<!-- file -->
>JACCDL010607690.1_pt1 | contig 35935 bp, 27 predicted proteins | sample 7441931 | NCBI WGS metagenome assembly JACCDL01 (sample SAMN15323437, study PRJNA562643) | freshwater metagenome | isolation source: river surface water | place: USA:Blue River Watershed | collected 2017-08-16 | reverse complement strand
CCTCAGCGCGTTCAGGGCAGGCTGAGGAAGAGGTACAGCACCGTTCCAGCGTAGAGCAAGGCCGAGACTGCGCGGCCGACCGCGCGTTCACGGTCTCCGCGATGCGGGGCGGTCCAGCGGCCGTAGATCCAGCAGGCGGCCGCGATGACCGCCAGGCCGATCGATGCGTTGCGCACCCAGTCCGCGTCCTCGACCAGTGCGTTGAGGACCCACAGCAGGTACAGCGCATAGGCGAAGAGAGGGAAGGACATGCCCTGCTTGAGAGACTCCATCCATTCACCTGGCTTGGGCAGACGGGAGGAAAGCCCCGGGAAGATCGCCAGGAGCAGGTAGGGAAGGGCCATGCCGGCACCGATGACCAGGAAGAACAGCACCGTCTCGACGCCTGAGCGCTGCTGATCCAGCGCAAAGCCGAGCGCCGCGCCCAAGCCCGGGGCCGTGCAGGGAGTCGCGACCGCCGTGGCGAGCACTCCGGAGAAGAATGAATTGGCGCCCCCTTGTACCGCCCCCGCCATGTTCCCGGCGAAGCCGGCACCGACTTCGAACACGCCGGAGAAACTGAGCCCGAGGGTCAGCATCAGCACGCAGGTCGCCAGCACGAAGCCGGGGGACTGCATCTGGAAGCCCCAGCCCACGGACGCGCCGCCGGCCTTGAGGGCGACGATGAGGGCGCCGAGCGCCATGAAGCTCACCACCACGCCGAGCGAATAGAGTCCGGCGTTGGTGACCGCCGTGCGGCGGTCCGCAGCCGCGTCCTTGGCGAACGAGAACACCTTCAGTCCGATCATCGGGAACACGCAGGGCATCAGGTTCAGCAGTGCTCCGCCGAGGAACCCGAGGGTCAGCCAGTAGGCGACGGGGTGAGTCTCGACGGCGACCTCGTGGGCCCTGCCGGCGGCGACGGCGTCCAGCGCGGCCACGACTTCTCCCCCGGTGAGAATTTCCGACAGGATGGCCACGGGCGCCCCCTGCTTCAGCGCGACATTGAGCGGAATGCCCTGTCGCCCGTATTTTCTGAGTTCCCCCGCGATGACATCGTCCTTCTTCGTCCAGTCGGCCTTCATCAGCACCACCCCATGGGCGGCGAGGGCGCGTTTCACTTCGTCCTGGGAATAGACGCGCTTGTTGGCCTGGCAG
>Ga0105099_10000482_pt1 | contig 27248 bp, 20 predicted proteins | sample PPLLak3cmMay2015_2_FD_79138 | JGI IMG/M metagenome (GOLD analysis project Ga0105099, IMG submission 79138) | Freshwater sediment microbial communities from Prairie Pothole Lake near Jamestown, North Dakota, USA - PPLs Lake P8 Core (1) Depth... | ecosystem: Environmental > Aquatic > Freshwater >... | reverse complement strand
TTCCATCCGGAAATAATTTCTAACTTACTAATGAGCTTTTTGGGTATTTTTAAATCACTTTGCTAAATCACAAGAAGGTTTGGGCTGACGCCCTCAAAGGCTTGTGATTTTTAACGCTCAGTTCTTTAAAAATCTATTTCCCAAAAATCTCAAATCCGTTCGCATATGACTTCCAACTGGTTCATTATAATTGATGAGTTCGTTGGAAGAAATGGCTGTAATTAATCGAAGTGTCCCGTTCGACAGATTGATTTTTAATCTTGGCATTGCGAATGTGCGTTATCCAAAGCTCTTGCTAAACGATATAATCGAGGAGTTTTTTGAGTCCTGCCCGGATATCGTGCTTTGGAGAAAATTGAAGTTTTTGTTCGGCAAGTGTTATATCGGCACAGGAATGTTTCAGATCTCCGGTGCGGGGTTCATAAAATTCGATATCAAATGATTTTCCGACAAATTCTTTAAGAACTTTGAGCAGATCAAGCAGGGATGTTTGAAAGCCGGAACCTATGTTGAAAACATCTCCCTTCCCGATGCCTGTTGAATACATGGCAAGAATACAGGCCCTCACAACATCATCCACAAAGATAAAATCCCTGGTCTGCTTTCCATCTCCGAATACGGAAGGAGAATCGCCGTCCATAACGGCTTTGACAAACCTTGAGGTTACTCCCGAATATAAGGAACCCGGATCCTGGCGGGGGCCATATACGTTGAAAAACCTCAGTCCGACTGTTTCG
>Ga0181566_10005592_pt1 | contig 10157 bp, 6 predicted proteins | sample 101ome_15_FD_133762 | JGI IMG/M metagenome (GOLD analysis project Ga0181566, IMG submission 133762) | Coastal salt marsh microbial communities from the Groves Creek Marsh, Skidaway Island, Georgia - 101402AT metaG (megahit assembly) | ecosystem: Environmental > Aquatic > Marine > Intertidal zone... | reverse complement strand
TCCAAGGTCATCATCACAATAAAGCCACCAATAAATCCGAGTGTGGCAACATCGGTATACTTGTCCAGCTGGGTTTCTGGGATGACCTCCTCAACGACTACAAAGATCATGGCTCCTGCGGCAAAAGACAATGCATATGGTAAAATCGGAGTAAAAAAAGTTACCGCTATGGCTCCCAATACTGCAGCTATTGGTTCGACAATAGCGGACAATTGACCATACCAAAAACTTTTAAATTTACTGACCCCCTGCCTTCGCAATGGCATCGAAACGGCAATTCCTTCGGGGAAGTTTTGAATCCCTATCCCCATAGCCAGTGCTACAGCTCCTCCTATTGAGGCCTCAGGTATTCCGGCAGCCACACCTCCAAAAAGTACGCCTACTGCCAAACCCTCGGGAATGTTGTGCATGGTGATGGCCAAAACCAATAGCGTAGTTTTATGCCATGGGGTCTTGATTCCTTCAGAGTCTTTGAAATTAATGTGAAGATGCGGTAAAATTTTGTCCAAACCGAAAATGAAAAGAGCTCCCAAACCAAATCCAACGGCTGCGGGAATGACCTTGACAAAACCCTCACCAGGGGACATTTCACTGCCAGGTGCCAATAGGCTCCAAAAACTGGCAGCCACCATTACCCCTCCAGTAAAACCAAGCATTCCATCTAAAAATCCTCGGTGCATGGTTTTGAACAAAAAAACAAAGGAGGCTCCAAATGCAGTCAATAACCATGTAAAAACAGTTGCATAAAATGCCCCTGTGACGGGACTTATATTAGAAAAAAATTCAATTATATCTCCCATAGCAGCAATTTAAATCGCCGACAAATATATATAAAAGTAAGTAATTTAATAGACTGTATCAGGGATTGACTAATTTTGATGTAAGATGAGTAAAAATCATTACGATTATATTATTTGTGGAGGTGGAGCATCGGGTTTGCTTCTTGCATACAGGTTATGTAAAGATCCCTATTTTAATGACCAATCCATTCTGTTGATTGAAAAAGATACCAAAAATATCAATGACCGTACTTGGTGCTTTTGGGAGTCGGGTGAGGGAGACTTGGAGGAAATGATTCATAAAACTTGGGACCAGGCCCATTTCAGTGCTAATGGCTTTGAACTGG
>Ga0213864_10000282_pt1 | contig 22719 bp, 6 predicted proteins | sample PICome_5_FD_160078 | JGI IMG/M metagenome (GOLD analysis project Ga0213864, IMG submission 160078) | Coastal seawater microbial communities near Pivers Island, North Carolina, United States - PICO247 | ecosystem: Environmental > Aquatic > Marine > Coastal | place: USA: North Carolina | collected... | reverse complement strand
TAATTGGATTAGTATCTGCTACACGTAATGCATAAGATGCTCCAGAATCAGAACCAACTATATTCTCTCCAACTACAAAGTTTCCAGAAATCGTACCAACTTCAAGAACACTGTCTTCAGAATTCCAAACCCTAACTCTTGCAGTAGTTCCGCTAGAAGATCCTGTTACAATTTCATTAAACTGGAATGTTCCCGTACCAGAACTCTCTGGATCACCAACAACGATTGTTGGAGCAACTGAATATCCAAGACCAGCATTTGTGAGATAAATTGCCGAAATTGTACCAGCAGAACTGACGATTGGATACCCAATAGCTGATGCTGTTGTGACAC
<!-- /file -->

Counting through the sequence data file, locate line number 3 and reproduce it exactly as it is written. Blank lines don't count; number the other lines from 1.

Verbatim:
>Ga0105099_10000482_pt1 | contig 27248 bp, 20 predicted proteins | sample PPLLak3cmMay2015_2_FD_79138 | JGI IMG/M metagenome (GOLD analysis project Ga0105099, IMG submission 79138) | Freshwater sediment microbial communities from Prairie Pothole Lake near Jamestown, North Dakota, USA - PPLs Lake P8 Core (1) Depth... | ecosystem: Environmental > Aquatic > Freshwater >... | reverse complement strand